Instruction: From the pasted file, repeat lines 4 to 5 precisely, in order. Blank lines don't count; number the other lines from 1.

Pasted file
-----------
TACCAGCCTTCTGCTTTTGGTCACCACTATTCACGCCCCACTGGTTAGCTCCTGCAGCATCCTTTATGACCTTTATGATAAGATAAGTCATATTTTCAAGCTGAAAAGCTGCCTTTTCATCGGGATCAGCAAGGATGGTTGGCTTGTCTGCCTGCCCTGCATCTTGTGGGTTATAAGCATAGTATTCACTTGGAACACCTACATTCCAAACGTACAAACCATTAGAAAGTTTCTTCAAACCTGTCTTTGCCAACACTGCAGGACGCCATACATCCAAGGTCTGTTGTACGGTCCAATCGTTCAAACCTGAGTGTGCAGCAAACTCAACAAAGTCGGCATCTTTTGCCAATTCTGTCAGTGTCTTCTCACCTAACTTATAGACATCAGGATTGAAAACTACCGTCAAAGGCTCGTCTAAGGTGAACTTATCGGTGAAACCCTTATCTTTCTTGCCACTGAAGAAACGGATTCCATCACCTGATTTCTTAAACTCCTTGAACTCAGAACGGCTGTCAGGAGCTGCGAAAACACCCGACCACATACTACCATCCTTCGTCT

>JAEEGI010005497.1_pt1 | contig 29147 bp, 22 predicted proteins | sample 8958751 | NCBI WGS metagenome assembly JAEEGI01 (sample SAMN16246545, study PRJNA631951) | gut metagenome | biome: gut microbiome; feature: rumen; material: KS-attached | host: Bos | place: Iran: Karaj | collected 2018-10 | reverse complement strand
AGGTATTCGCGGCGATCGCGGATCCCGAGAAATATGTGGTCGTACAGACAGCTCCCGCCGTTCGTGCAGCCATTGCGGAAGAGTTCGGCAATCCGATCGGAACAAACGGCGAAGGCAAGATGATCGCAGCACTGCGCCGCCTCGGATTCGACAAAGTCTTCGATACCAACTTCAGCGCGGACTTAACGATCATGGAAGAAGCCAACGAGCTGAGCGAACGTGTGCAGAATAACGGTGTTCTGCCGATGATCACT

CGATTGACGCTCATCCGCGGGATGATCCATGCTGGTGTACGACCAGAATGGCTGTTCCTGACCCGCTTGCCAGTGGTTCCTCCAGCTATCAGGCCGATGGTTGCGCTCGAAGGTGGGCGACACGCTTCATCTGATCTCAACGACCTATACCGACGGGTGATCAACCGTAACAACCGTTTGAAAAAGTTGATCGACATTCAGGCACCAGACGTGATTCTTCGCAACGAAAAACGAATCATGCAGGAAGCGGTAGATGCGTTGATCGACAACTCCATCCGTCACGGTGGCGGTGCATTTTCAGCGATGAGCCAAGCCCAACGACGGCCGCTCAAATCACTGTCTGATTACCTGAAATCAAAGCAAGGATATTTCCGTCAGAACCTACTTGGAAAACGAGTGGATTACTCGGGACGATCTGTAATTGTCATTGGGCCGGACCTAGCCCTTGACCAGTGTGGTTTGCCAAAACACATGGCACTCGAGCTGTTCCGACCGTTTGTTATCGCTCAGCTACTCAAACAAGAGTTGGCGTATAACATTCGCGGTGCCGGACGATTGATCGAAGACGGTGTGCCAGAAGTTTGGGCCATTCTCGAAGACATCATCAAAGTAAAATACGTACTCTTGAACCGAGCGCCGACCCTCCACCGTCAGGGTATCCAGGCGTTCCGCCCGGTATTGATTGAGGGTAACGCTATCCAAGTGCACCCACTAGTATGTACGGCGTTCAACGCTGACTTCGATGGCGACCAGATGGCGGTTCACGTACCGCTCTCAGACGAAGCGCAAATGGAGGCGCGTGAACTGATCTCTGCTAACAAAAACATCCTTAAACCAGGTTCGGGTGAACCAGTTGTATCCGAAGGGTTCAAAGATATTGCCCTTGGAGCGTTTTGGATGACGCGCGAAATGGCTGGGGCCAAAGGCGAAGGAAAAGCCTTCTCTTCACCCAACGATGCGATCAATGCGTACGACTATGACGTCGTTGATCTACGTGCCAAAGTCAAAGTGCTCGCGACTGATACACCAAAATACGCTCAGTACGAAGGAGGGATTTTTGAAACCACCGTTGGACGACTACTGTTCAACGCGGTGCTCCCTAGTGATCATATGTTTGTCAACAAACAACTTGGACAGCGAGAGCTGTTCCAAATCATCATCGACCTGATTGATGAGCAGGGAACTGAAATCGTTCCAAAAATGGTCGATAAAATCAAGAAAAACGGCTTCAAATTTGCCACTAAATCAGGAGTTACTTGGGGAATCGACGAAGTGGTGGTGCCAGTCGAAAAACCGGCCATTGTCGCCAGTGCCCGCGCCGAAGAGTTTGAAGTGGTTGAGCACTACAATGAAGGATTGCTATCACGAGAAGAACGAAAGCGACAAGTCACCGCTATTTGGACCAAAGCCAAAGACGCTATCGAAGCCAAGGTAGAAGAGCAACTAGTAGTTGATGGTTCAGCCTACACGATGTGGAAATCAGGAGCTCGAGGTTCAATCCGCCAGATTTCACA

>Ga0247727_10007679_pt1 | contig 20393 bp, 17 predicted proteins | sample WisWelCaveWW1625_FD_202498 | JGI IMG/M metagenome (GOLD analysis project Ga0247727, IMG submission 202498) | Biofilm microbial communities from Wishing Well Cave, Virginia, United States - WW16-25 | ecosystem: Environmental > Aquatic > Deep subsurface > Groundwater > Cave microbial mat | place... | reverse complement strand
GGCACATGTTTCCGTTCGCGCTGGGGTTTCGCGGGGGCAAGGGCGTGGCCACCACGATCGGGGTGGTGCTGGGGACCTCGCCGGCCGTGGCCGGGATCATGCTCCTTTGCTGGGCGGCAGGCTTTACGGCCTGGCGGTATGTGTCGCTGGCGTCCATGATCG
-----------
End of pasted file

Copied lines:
CGATTGACGCTCATCCGCGGGATGATCCATGCTGGTGTACGACCAGAATGGCTGTTCCTGACCCGCTTGCCAGTGGTTCCTCCAGCTATCAGGCCGATGGTTGCGCTCGAAGGTGGGCGACACGCTTCATCTGATCTCAACGACCTATACCGACGGGTGATCAACCGTAACAACCGTTTGAAAAAGTTGATCGACATTCAGGCACCAGACGTGATTCTTCGCAACGAAAAACGAATCATGCAGGAAGCGGTAGATGCGTTGATCGACAACTCCATCCGTCACGGTGGCGGTGCATTTTCAGCGATGAGCCAAGCCCAACGACGGCCGCTCAAATCACTGTCTGATTACCTGAAATCAAAGCAAGGATATTTCCGTCAGAACCTACTTGGAAAACGAGTGGATTACTCGGGACGATCTGTAATTGTCATTGGGCCGGACCTAGCCCTTGACCAGTGTGGTTTGCCAAAACACATGGCACTCGAGCTGTTCCGACCGTTTGTTATCGCTCAGCTACTCAAACAAGAGTTGGCGTATAACATTCGCGGTGCCGGACGATTGATCGAAGACGGTGTGCCAGAAGTTTGGGCCATTCTCGAAGACATCATCAAAGTAAAATACGTACTCTTGAACCGAGCGCCGACCCTCCACCGTCAGGGTATCCAGGCGTTCCGCCCGGTATTGATTGAGGGTAACGCTATCCAAGTGCACCCACTAGTATGTACGGCGTTCAACGCTGACTTCGATGGCGACCAGATGGCGGTTCACGTACCGCTCTCAGACGAAGCGCAAATGGAGGCGCGTGAACTGATCTCTGCTAACAAAAACATCCTTAAACCAGGTTCGGGTGAACCAGTTGTATCCGAAGGGTTCAAAGATATTGCCCTTGGAGCGTTTTGGATGACGCGCGAAATGGCTGGGGCCAAAGGCGAAGGAAAAGCCTTCTCTTCACCCAACGATGCGATCAATGCGTACGACTATGACGTCGTTGATCTACGTGCCAAAGTCAAAGTGCTCGCGACTGATACACCAAAATACGCTCAGTACGAAGGAGGGATTTTTGAAACCACCGTTGGACGACTACTGTTCAACGCGGTGCTCCCTAGTGATCATATGTTTGTCAACAAACAACTTGGACAGCGAGAGCTGTTCCAAATCATCATCGACCTGATTGATGAGCAGGGAACTGAAATCGTTCCAAAAATGGTCGATAAAATCAAGAAAAACGGCTTCAAATTTGCCACTAAATCAGGAGTTACTTGGGGAATCGACGAAGTGGTGGTGCCAGTCGAAAAACCGGCCATTGTCGCCAGTGCCCGCGCCGAAGAGTTTGAAGTGGTTGAGCACTACAATGAAGGATTGCTATCACGAGAAGAACGAAAGCGACAAGTCACCGCTATTTGGACCAAAGCCAAAGACGCTATCGAAGCCAAGGTAGAAGAGCAACTAGTAGTTGATGGTTCAGCCTACACGATGTGGAAATCAGGAGCTCGAGGTTCAATCCGCCAGATTTCACA

>Ga0247727_10007679_pt1 | contig 20393 bp, 17 predicted proteins | sample WisWelCaveWW1625_FD_202498 | JGI IMG/M metagenome (GOLD analysis project Ga0247727, IMG submission 202498) | Biofilm microbial communities from Wishing Well Cave, Virginia, United States - WW16-25 | ecosystem: Environmental > Aquatic > Deep subsurface > Groundwater > Cave microbial mat | place... | reverse complement strand